Threat of U.S. Protectionism Hits The News

September 15, 2009

Today’s press attributes yesterday’s firmer dollar and decline in Asian stocks and commodities to fears of a trade war.  The role of beggar-thy-neighbor policies in the 1930’s — that is, mutually retaliatory barriers to trade flows — is legendary.  Against that backdrop, Beijing’s threat to respond in equal kind to the U.S. 35% tariff on imports of Chinese tires created quite a stir.  The lead story In today’s Wall Street Journal claims Obama is in danger of becoming America’s first protectionism president since Hoover, an ironic accusation since candidate Obama frequently compared his predecessor to Hoover.  The Financial Times finds fault in Obama’s decision but concludes that the president is too intelligent to allow an escalating trade war and moreover notes that protectionism was not a main cause of the recent severe global recession.  Reporter Steve Greenhouse of the New York Times categorizes Obama’s action as a reward to the steelworkers’ union but notes widespread domestic disapproval ranging from the Chamber of Commerce to the renown economist C. Fred Bergsten, who has strong ties to the Democratic Party.  Bergsten quotes an aphorism of economists that “you cannot resist backsliding on trade unless you’re moving forward.”

Markets are far from panicking that U.S. commercial policy will ignite a full-fledged trade war and send the global economy back into recession.  Stocks are up today, and gold is back above $1000.  That being said, I do not consider complaints against Obama’s trade record unfair or exaggerated.

  • Like many Democrats, Obama exhibited protectionist predispositions when running for office.  In light of the severity of the global recession, which only became apparent at the late stage of the campaign, he ought to have gone out of his way to reassure world concerns that his administration would not be more protectionist than other recent presidencies.  Regrettably, he has not done so, thus strengthening doubts about where he stands.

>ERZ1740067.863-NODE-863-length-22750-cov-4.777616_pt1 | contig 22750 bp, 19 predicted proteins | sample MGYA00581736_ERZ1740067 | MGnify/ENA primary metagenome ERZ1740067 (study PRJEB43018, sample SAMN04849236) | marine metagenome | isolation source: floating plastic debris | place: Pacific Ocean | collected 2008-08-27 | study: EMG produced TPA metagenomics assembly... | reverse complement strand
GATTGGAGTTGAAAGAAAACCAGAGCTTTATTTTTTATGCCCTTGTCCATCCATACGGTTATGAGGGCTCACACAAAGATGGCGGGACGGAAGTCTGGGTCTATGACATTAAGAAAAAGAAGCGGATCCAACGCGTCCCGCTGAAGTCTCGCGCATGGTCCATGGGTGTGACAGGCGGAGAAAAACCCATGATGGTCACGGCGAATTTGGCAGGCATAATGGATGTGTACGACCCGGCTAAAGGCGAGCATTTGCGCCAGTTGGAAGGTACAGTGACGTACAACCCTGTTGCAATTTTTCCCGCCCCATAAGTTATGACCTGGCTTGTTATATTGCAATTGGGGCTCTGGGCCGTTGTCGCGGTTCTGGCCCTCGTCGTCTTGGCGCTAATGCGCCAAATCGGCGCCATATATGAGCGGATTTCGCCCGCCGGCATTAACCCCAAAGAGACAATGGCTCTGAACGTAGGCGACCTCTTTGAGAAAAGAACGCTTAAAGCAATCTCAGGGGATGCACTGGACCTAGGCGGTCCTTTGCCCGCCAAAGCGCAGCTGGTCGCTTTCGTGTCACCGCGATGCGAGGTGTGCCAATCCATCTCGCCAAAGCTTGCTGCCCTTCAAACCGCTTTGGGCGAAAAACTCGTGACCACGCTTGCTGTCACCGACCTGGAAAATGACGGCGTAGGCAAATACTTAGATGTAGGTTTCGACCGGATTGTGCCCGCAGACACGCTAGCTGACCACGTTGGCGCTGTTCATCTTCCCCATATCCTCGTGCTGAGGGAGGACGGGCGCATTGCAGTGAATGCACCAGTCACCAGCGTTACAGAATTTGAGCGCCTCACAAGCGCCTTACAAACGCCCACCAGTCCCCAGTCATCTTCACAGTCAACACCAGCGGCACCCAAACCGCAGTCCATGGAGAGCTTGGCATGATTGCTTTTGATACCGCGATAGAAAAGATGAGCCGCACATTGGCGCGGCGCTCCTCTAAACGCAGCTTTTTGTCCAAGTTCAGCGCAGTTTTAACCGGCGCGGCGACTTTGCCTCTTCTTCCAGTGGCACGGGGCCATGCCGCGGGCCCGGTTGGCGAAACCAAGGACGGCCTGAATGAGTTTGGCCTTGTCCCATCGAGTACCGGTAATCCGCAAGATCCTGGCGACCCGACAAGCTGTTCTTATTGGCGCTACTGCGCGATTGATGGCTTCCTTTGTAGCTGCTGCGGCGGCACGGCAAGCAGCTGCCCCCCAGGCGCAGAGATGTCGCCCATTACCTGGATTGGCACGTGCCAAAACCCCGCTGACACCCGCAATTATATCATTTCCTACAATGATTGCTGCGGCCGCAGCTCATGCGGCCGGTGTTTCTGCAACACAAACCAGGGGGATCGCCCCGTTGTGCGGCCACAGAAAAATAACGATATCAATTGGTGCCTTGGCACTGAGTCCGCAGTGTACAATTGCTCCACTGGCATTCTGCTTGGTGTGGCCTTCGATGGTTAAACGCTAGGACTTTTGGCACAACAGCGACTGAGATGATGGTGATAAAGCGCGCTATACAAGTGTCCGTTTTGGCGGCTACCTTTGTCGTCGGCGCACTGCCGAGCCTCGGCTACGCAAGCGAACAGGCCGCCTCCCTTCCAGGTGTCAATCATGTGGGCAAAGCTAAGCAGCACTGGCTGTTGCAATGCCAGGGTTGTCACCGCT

• The most effective form of protectionism is currency depreciation because such boosts the competitiveness of a far greater cross-section of traded goods and services than any single tariff or other commercial restraint.  The Obama Administration has been conspicuously silent about recent dollar depreciation, suggesting it welcomes this adjustment.
  • As a skilled engineer, former Commerce Secretary, and successful businessman, Hoover was well aware of the risks of a trade war.  As the Journal notes, he did not seek a trade war but fell into one accidentally by underestimating its escalating dynamics.  The lesson is not to take chances with free trade by pandering to domestic political pressures.
  • The promise of free trade is not that every industry and person benefits.  There are losers.  But there are more winners.  And for each economy individually and the world’s economy collectively, the production of goods and services is fostered by reducing artificial commercial barriers and abiding by what economist David Ricardo called the law of comparative advantages.  It’s best not to make exceptions outside of those vital to national defense.
  • As the world’s largest economy, the United States needs to lead by example.  This is hard, when U.S. manufacturing industries succumb to cheaper competition one by one.  Protectionism offers false relief.  There are other ways to make the economy more competitive.

The marketplace provides the best way to police protectionist excesses.  If the present administration wants to stay in power beyond four years, it must progress forward in distancing the United States and world economies from the recent recession.  That will not be possible if equities tank all over again.  Yesterday highlighted the market dangers if world leaders inadvertently back into an escalating trade conflict.  Hopefully, the lesson was observed and learned.

Copyright Larry Greenberg 2009.  All rights reserved.  No secondary distribution without express permission.



One Response to “Threat of U.S. Protectionism Hits The News”

  1. john says:

    Great insight into Fujii in Japan. This kind of analysis is unique and invaluable. Larry you are a true pro!